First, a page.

Monday, August 12, 2013

How commercialism is destroying sports – Part 2: Tennis

I wrote in the previous text about how commercialism has changed the racing in Formula One. But it isn't the only sport that has changed because of the commercial interests. The game of tennis has changed over the last decade for commercial reasons.

Tennis originated in the 19th century as lawn tennis played on grass courts. Since then other playing surfaces have been introduced and those different surfaces favour different playing styles. The contrast between playing styles on different surfaces had become biggest in the 90s. French Open champions were struggling to get past even the early rounds on Wimbledon's grass and players like Sampras, Becker, and Edberg never managed to win the French Open on clay to complete the Grand Slam. That's why Andre Agassi's Career Grand Slam is a truly amazing achievement.

Unfortunately the game seen on the fastest surfaces in the 90s didn't please the big crowd. The big crowd found serve-and-volley boring and rather wanted to see long rallies. That's why the two fastest Grand Slam events; Wimbledon on grass and the US Open on hard courts slowed down their surfaces. After that you could hear players saying that the US Open is already faster than Wimbledon. That shows how much Wimbledon was slowed down. Grass is supposed to be the fastest surface but Wimbledon became slower than US Open on slowed-down hard courts. Nowadays Wimbledon is probably again the fastest slam, but not because it would have been speeded up. Instead the US Open has been even slower in the last years.

The other hardcourt slam, the Australian Open, changed their surface for the 2008 tournament because the previous Rebound Ace hardcourt became sticky on hot weather causing injuries. Already Rebound Ace was slower than the US Open's DecoTurf hardcourt, and be it intentional or not, the new Plexicushion hardcourt was even slower. Also, the fast indoor carpet courts were abandoned on the tour after 2008 and replaced with slower indoor hard courts. A real reason or an excuse to slow down the game, but one of the aims was to reduce the risk of injuries.

There is still one surface that hasn't been slowed down, it is clay. If anything, it has rather been speeded up. The French Open plays faster than previously, even though it can be explained by the faster balls introduced in 2011. Then again, balls can be used to homogenize court speeds; not only Wimbledon's grass has been slowed down but also the balls are slow there.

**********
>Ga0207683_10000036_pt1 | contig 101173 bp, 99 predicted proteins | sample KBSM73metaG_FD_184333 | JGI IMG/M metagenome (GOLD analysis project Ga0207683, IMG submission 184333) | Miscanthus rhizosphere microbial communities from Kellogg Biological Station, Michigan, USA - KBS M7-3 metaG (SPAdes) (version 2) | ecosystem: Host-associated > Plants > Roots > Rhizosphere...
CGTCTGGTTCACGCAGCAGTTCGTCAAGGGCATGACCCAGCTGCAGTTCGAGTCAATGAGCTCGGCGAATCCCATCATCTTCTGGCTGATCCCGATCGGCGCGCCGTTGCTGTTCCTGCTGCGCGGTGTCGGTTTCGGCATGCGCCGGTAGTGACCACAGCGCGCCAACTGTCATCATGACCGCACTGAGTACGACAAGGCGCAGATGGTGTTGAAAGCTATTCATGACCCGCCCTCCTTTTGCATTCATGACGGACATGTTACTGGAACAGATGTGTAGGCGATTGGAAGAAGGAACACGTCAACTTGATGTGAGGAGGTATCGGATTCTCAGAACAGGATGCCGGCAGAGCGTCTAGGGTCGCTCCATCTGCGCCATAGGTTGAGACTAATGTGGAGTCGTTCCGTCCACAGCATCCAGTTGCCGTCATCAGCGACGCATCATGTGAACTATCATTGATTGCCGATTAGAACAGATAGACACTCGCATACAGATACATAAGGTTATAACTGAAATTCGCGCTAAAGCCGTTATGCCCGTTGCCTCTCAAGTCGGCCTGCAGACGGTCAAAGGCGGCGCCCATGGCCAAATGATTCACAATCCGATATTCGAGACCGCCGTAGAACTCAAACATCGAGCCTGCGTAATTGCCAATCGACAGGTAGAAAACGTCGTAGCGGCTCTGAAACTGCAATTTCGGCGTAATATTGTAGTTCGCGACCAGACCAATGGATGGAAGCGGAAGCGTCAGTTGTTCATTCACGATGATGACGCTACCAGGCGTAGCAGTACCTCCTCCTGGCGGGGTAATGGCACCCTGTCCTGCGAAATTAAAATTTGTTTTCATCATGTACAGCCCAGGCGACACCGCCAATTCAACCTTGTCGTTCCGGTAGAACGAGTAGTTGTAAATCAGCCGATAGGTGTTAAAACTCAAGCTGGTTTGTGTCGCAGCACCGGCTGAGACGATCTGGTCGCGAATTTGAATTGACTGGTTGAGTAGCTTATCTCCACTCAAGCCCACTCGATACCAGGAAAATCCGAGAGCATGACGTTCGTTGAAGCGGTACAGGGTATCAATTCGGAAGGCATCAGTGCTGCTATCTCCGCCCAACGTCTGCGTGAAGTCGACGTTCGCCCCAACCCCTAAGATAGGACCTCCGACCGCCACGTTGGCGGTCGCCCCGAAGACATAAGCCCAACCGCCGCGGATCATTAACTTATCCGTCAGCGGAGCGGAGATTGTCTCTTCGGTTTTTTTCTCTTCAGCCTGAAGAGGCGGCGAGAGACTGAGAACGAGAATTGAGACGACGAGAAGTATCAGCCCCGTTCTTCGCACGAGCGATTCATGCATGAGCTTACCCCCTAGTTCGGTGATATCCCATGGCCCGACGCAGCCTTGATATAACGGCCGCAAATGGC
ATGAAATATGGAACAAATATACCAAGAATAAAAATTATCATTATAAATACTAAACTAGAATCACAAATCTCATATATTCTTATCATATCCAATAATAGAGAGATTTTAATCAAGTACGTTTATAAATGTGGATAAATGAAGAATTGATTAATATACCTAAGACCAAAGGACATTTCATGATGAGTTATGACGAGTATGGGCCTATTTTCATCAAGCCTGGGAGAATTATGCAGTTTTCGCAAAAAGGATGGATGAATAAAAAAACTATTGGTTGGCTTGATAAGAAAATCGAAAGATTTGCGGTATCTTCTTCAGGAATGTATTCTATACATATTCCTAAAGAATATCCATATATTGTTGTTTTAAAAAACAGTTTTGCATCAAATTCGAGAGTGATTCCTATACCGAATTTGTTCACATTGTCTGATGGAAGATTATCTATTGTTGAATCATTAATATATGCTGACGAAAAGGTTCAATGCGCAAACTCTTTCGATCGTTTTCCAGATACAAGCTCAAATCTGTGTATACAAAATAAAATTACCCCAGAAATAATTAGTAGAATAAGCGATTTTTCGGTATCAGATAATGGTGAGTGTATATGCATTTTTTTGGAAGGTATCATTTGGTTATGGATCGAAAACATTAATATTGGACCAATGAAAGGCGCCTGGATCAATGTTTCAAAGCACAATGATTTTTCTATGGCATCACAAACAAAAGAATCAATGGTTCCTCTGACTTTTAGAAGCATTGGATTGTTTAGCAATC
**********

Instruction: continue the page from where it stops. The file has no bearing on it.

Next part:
I find it sad that they are homogenizing surfaces. Homogenized surfaces take away variety from the game. I think that has depreciated the Grand Slam as an achievement. It is easier to master different surfaces than it was in the 90s when Agassi reached the Career Grand Slam. And not only Agassi reached the Career Grand Slam on four very different surfaces but he also won the Year-End Championship on indoor carpet. Also, as the homogenization is done mainly by slowing down the fastest surfaces, it has favoured players with great defensive abilities at the expense of players with great offensive abilities. Moreover, I think the slower surfaces make the game more physical. Longer rallies require better stamina and you need to be stronger to hit through the slow courts. Of course, faster surfaces favour big-hitters but you have less time to prepare the shots there. That hurts some big-hitters. Also, fast surfaces enable players with weaker shots to hit winners. I would say the average pace of courts on today's tour is medium-slow; courts are more often slow than fast. Then again, I think the average pace of 90s' courts was too fast. Most hard courts were fast, the 90s US Open was very fast as even the slowed-down mid-00s' US Open was still fast. I think grass and clay should have been left like they were, they are the two most traditional surfaces. But I think hard courts needed some slowing down. The Australian Open on Rebound Ace was fine. It was a slow hard court but not as slow as the current Plexicusion surface. And I think the US Open was fine in the mid-00s when it had been slowed down a bit from the 90s. It was still fast but not too fast as shown by the French Open champion Juan Carlos Ferrero reaching the 2003 final.

But the slower surfaces have brought what the big crowd wanted. More long rallies, less serve-and-volley. And the homogenized surfaces have one effect which the ATP and the WTA must like. As the surfaces play more similarly, it is more likely the same players that make the late rounds in all events. In the 90s it was hard to succeed at both the French Open and Wimbledon, in the recent years it has been much easier as shown by Nadal winning them both in 2008 and 2010 and Federer doing that in 2009. The previous time that had happened was in 1980 by Björn Borg.

But maybe the surfaces might be speeded up again in the near future. The slow surfaces can lead to long matches like the six-hour final between Djokovic and Nadal at the 2012 Australian Open. TV channels probably aren't too happy with matches being so long. By speeding up the courts, points would become shorter and matches would be over in a shorter time.

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